The inclusion into PTFE of additives other than fillers, such as lubricants, plasticizers and processing aids, is widely practised. The additives are usually solids or high boiling liquids having some compatibility with PTFE at least at elevated temperatures. U.S. Pat. Nos. 4,360,488 and 4,385,026 disclose formation of "non-draining" gels by heating PTFE with a highly fluorinated low molecular weight material at a temperature close to the crystalline melting point of the polymer (330°-350° C.). A solution or swollen mass containing from about 1 to about 50 weight % polymer is formed on heating from which is recovered on cooling a sponge-like gel, said gel retaining no "memory" of the crystallinity of the original PTFE. The gel, after removal of the fluorinated material by extraction in refluxing solvent such as FC-113 (bp 45.8° C.), was described as porous and could be formed into porous shapes, e.g., into porous sheet by pressing between platens. The porous products had increased crystallinity and a partially fibrillar structure. Use as filter membranes or diaphragms for electrochemical cells was disclosed.
U.S. Pat. No. 4,110,392 describes preparation of porous PTFE products wherein PTFE powder or coagulated PTFE dispersion is blended with a liquid lubricant which can include fluorocarbon oils, and the blend is shaped by extrusion and/or rolling into sheet, film or tubing. Shaping is carried out below about 327° C., usually at room temperature. The unsintered shaped article is made porous by stretching in at least one direction, before or, preferably, after, removal of the lubricant. Lubricant-free articles are then sintered at above 327°, commonly about 360° C., and re-stretched below 327° C. to develop fine pores of 100 to 1,000 A diameter.
The present invention provides PTFE shaped articles having surprisingly low creep and processes for their production.
One embodiment is a shaped PTFE composition fabricated by mixing virgin PTFE powder with from 0 to about 40% by weight of one or more polyfluorinated substances and simultaneously subjecting said mixture to an applied pressure of at least about 0.7 MPa and a temperature of at least about 327° C., said composition characterized by creep deformation not exceeding about 1%.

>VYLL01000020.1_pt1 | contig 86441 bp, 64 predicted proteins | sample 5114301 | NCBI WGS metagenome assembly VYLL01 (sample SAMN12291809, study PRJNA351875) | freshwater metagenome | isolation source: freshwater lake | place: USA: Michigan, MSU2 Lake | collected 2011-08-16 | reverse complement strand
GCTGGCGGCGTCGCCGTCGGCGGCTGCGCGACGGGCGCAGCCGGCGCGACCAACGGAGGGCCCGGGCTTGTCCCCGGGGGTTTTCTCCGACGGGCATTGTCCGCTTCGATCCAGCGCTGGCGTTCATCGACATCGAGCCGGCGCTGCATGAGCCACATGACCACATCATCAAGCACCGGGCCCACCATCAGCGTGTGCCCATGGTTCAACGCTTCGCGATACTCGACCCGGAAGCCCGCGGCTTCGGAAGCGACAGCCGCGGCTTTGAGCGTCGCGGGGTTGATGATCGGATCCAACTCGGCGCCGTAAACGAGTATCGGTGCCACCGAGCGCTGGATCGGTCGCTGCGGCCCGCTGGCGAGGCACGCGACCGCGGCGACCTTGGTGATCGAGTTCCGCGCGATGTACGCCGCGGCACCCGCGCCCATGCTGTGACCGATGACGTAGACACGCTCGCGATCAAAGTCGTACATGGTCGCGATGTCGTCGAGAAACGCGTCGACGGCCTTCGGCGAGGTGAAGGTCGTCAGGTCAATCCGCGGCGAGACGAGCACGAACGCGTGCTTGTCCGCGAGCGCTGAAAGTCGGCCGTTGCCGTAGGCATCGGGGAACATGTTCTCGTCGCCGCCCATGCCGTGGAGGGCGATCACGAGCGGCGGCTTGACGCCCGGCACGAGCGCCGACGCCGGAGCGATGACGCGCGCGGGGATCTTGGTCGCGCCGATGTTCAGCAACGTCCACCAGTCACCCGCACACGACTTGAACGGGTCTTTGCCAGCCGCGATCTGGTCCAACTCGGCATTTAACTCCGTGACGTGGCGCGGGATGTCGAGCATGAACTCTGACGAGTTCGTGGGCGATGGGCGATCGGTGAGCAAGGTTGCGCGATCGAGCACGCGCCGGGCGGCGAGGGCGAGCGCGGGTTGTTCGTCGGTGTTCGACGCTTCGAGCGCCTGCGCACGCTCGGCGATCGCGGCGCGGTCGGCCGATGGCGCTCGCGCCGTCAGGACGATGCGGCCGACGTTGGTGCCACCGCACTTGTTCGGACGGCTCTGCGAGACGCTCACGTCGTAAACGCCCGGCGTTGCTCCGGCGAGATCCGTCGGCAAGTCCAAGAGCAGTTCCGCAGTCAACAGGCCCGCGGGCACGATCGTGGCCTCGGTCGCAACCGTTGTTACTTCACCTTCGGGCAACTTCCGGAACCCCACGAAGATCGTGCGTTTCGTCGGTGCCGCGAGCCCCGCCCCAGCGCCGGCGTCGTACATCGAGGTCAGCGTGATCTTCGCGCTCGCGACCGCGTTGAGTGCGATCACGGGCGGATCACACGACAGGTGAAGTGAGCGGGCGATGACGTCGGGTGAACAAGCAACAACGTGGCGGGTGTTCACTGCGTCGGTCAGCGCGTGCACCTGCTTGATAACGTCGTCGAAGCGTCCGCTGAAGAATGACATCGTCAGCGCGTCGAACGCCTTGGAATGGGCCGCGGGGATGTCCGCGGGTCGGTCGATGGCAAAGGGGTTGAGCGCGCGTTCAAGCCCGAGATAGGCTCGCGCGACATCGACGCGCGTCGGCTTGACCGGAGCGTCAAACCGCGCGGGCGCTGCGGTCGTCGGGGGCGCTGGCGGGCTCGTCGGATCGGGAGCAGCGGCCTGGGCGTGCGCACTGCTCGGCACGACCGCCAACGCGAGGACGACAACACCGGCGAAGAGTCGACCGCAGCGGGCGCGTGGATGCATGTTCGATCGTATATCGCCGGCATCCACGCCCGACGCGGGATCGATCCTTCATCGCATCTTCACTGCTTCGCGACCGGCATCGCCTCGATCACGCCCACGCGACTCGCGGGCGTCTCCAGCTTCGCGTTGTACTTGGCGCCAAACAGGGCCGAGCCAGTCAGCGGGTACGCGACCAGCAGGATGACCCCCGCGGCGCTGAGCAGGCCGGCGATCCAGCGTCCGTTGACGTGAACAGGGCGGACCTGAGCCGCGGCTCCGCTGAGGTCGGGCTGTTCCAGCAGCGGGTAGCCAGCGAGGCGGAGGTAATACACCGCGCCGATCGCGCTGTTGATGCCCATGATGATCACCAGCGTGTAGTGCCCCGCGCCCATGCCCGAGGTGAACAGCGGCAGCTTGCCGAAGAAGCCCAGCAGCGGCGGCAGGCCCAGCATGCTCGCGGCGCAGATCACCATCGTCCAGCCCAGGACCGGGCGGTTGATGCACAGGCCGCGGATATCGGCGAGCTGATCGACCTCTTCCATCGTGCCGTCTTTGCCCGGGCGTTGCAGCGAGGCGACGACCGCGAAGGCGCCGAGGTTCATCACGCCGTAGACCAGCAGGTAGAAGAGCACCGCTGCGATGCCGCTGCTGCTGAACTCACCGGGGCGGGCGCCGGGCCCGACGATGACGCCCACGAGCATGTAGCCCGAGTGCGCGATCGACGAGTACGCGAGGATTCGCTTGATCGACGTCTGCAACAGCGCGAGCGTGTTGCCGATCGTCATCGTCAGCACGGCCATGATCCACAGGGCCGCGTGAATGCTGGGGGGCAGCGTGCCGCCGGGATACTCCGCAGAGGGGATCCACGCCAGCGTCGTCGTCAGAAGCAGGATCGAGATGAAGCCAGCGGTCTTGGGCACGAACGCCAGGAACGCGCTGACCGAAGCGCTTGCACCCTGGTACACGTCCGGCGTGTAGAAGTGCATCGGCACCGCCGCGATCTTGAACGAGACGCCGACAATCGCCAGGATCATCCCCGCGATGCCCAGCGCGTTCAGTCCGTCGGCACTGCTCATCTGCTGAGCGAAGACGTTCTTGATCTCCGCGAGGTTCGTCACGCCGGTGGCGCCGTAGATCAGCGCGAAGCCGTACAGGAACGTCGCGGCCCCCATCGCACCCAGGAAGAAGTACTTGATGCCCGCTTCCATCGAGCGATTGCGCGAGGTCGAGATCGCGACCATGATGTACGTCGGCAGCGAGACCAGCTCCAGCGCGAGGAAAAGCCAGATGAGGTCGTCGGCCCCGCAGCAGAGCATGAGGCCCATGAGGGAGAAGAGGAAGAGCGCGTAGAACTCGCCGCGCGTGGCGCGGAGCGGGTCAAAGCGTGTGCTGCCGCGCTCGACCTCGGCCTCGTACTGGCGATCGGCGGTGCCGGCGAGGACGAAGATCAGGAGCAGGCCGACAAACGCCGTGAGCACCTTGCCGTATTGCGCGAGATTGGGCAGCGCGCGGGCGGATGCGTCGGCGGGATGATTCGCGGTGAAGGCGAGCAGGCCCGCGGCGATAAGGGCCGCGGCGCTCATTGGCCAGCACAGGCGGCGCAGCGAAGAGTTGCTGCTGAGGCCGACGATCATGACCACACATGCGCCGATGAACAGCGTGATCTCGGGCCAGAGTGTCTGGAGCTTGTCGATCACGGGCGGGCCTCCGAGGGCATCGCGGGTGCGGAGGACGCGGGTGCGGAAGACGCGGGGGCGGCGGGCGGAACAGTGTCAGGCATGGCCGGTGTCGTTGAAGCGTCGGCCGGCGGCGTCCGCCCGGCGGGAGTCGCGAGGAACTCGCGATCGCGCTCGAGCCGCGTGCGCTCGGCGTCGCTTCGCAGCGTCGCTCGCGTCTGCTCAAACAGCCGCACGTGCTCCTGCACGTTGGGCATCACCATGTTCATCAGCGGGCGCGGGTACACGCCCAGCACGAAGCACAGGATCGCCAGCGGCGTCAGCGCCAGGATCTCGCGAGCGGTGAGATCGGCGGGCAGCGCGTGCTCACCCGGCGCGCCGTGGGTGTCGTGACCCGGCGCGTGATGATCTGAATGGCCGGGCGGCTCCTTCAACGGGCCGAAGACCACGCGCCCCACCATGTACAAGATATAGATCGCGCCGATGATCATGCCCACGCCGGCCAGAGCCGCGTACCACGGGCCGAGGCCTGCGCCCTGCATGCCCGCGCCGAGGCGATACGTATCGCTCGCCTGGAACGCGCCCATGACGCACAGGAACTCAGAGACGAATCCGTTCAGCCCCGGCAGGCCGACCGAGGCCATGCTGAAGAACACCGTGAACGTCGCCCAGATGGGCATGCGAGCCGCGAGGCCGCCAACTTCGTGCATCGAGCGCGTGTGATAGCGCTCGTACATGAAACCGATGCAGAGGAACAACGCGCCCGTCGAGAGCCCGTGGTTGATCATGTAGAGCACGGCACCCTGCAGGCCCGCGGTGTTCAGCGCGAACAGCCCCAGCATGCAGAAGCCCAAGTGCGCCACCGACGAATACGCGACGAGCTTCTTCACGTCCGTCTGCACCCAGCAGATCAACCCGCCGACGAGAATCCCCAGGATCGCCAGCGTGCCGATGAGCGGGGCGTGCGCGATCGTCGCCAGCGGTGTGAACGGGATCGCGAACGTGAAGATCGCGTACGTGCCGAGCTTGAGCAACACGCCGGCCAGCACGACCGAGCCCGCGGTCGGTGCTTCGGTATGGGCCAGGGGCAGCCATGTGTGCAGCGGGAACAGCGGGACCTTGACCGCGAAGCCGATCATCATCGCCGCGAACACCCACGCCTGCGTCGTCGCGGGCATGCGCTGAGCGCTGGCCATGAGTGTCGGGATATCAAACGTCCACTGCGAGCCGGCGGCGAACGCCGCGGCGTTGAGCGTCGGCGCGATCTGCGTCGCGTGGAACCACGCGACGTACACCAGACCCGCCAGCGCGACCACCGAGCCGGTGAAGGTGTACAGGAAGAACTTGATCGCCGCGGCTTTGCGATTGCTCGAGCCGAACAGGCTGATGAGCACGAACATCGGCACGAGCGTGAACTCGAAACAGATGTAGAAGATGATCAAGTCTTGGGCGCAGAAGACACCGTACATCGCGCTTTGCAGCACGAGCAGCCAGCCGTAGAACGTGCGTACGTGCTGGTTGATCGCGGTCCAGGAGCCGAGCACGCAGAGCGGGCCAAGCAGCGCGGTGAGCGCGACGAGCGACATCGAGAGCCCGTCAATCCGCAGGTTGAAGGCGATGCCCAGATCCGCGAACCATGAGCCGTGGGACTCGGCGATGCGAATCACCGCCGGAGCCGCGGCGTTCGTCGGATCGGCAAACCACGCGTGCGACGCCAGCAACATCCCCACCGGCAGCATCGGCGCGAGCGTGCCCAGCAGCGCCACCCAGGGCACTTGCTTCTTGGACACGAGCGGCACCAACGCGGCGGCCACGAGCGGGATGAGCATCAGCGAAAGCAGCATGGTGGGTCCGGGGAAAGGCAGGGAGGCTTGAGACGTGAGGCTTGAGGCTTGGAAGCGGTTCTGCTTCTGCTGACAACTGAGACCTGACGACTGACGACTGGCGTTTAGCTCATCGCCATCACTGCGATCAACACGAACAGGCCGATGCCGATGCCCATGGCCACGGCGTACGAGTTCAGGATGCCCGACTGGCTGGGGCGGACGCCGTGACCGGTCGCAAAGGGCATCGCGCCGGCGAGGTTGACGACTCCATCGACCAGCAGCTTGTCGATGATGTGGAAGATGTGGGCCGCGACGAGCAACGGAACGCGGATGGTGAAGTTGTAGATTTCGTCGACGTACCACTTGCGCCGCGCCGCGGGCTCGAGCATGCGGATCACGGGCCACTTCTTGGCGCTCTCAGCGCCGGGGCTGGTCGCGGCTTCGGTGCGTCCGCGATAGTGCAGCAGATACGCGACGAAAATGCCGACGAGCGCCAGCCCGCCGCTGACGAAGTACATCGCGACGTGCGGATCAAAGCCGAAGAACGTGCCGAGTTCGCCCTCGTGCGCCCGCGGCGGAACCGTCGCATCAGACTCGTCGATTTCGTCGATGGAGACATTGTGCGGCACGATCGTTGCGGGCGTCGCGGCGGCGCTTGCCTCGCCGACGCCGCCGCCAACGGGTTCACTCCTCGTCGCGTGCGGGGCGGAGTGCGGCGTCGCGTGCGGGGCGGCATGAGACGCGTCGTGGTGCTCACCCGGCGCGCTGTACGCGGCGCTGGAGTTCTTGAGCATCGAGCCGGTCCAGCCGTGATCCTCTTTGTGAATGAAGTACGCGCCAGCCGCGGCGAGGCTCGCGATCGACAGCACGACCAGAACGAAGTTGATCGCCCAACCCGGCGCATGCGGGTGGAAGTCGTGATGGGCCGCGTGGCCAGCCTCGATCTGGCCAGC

A second embodiment is fabricated by mixing virgin PTFE powder with from 0 to 40%, by weight of one or more polyfluorinated substances and simultaneously subjecting said mixture in a mold to a unidirectionally applied pressure of at least about 0.7 MPa and a temperature of at least about 327° C. The shaped compositions of the invention are characterized by creep deformation in the compressive direction not exceeding about 1%. Heat and pressure are typically applied to the PTFE/polyfluorinated substance mixture contained in a mold by hot compression molding (HCM). Preferably, the maximum temperature to which the mixture is subjected is in the range of about 330° C. to 400° C., more preferably about 332° C. to 370° C. When low molecular weight polyfluorinated substances are absent, the preferred HCM temperature range is above the melting point of virgin PTFE, i.e., about 350° C. to 370° C. When a polyfluorinated substance is present, the preferred molding temperature range is about 330° C. to 338° C., more preferably about 332° to 336° C. and the shaped PTFE compositions are further characterized by having two distinct crystalline melting points and a bimodal distribution of extended and folded molecular chains.
By "compressive direction" is meant the direction in which pressure is applied to the PTFE mixture in the mold. Creep deformation in shaped PTFE compositions of the invention measured in the compressive direction is less than 1%.
Preferred polyfluorinated substances for use in this invention include compounds such as TFE oligomers of the formula A(CF2 CF2)n --R wherein R is a hydrocarbyl radical, A is H or Cl and n is at least, about 10, preferably at least about 20, and perfluorocarbons of the formula Cx F.sub.(2x+2) wherein x is at least about 20. Preferably the polyfluorinated substance is present from 0 to about 30% by weight, more preferably from 0 to about 10%. Molding pressures of at least about 1000 psi (6.9 MPa) are required, with pressures of about 3000 to about 6000 psi (21 to 42 MPa) being preferred.